According to the Alzheimer’s Association, the time for caregivers to ask for help is: “As soon as you ask yourself the question.”
As a full time caregiver, many days entail just doing one task after another so automatically that you don’t even realize how little progress is being made.
Taking on too many jobs and overextended yourself when it comes to commitments can be a time bomb ready to explode. A lack of time spent on self-care and enjoyment in life combined with the stress of coping with a debilitating disease such as Alzheimer’s can result in a toll on the physical, emotional, psychological and spiritual well-being of caregivers. Tragically many caregivers don’t realize the damage that is being done until it’s too late and they are diagnosed with a serious psychological or physical condition.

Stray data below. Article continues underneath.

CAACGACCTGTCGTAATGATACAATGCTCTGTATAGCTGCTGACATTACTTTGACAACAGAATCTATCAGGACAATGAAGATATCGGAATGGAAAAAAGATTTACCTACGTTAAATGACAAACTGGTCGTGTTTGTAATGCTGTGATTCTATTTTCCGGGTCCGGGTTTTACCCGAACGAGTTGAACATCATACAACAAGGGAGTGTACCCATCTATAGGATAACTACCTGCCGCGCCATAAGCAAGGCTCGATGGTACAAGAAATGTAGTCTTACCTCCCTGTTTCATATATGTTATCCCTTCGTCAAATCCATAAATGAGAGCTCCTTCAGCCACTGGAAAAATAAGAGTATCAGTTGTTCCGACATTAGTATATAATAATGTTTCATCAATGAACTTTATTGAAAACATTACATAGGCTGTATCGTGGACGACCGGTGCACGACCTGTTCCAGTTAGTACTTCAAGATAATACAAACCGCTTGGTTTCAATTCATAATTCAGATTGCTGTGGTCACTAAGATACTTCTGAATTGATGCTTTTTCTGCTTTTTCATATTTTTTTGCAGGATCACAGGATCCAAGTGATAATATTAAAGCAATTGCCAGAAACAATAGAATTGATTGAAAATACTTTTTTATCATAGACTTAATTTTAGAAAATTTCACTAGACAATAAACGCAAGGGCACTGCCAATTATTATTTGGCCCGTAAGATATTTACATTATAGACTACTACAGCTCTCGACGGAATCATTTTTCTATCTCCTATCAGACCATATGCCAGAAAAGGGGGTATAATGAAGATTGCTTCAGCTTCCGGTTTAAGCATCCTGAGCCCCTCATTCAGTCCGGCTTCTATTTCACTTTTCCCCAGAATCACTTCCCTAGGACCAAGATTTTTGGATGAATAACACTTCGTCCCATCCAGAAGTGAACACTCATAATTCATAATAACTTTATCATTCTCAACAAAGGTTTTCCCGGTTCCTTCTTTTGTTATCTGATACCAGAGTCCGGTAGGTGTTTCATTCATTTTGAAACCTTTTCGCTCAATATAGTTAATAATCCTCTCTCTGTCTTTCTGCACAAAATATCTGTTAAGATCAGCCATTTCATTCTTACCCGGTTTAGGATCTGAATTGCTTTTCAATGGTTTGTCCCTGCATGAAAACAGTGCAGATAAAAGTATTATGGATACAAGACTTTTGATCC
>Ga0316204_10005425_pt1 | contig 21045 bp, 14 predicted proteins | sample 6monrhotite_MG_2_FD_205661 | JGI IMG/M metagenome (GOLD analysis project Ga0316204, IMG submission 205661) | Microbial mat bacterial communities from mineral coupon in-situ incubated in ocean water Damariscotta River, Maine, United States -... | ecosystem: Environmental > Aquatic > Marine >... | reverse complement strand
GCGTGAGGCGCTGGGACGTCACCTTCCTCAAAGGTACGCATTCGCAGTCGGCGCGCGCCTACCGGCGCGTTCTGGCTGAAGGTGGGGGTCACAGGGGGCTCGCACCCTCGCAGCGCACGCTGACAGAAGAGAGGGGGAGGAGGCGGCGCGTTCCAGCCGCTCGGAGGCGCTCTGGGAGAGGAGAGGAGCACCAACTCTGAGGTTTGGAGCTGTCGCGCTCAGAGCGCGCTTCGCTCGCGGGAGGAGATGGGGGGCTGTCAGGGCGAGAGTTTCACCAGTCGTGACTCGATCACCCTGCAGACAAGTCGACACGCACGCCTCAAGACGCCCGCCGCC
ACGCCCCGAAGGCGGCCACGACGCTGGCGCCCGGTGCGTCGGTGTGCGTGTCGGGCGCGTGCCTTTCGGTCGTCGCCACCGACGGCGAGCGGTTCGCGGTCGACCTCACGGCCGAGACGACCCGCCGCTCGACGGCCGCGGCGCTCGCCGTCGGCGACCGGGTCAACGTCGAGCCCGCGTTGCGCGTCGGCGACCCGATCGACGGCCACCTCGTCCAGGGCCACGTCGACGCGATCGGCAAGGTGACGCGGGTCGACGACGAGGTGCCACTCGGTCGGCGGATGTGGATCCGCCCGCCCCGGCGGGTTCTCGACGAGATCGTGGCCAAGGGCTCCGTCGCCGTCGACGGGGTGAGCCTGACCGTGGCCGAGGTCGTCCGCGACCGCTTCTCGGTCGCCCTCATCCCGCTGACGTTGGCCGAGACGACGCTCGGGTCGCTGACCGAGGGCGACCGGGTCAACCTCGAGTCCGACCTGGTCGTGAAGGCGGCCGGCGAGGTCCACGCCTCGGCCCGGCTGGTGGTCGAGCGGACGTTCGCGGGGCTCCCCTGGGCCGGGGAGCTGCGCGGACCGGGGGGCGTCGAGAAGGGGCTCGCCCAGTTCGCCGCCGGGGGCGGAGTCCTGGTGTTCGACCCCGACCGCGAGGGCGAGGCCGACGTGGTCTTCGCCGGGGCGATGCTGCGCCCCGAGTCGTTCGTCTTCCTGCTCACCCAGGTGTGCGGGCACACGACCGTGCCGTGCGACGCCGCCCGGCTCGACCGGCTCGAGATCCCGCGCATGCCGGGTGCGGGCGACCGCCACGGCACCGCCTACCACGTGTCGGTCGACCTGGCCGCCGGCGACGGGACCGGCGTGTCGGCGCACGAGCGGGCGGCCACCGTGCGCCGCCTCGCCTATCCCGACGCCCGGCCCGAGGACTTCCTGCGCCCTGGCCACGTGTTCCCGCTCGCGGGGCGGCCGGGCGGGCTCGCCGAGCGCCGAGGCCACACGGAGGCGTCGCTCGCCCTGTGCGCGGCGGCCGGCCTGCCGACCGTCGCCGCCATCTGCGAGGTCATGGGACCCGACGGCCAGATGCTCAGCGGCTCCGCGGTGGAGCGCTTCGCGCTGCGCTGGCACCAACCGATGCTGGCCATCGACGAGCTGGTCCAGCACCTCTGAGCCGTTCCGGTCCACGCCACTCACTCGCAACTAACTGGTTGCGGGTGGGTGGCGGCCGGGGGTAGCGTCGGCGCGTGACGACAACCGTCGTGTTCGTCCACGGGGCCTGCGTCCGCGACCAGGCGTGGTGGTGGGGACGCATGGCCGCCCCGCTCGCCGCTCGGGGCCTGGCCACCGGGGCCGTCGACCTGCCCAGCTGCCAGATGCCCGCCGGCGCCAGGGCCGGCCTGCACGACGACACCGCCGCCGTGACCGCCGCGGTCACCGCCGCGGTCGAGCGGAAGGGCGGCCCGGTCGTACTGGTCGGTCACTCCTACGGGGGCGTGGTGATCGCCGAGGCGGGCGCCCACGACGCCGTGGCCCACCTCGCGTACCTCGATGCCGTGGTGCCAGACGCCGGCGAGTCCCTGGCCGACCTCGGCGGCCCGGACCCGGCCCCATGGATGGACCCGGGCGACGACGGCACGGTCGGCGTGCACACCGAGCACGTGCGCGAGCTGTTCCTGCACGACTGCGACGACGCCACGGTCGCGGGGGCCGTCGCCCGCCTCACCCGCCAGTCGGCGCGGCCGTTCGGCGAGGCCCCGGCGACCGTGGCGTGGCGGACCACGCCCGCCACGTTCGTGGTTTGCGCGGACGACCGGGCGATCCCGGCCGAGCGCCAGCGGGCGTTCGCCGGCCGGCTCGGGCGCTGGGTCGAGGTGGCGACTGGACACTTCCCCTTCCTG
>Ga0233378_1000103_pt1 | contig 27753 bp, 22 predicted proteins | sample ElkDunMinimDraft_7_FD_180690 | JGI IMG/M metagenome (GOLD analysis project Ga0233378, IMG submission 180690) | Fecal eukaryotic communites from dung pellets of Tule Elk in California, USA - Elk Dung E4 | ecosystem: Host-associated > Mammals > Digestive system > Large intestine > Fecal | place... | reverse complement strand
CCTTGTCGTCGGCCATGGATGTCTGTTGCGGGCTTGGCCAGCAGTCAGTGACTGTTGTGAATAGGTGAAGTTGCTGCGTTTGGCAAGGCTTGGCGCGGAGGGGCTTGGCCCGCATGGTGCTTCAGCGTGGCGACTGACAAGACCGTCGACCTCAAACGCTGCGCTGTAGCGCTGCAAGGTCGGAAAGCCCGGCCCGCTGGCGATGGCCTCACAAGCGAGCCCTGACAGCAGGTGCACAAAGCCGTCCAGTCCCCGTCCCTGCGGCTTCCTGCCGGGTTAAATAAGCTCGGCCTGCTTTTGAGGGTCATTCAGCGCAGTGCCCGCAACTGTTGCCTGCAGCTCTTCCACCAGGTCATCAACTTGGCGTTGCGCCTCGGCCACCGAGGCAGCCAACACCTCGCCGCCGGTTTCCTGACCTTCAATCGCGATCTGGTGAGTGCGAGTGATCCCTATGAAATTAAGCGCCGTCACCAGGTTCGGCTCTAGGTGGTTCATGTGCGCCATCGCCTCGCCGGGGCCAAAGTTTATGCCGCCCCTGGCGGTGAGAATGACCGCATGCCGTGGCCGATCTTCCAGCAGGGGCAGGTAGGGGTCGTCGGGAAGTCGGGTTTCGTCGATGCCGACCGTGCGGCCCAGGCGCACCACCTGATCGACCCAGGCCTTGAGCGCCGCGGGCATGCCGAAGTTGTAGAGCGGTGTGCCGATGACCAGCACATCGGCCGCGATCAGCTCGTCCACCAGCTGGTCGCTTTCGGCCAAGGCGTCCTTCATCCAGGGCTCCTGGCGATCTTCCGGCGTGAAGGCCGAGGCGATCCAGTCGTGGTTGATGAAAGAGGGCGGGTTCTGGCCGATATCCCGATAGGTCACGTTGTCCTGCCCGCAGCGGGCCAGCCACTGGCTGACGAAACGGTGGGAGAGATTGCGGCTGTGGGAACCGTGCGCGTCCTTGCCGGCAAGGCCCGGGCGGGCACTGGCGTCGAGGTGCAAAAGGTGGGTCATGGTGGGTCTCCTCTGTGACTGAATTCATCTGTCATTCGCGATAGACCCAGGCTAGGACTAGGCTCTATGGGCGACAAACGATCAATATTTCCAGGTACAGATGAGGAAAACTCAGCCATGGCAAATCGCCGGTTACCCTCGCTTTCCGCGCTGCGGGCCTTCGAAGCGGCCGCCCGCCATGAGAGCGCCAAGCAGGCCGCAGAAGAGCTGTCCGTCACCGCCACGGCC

According to The Alzheimer’s Association, the following is a list of warning signs (spelling out the acronym “DANGEROUS”) that a caregiver of a loved one with Alzheimer’s disease (AD) should be on the look-out for:
D Demanding tasks that even when accomplished, do not feel like enough,
A All alone and one feels like they are doing it all by themselves,
N No more happy times,
G Gatherings for family events/relationships with friends are breaking down,
E Employment/job is suffering,
R Refuse to think of oneself or take time for oneself,
O Only person in the world who is feeling like this, is felt by the care partner,
U You time – time for you does not happen
S Social life is non-existent.
If you are a caregiver for a loved one with AD, be sure to tune into the danger signs of caregiver burnout and learn how to ask for help before its too late.
Learn more about topics for caregivers by joining our 25 lesson course at AlzU.org today-CLICK HERE to join for free.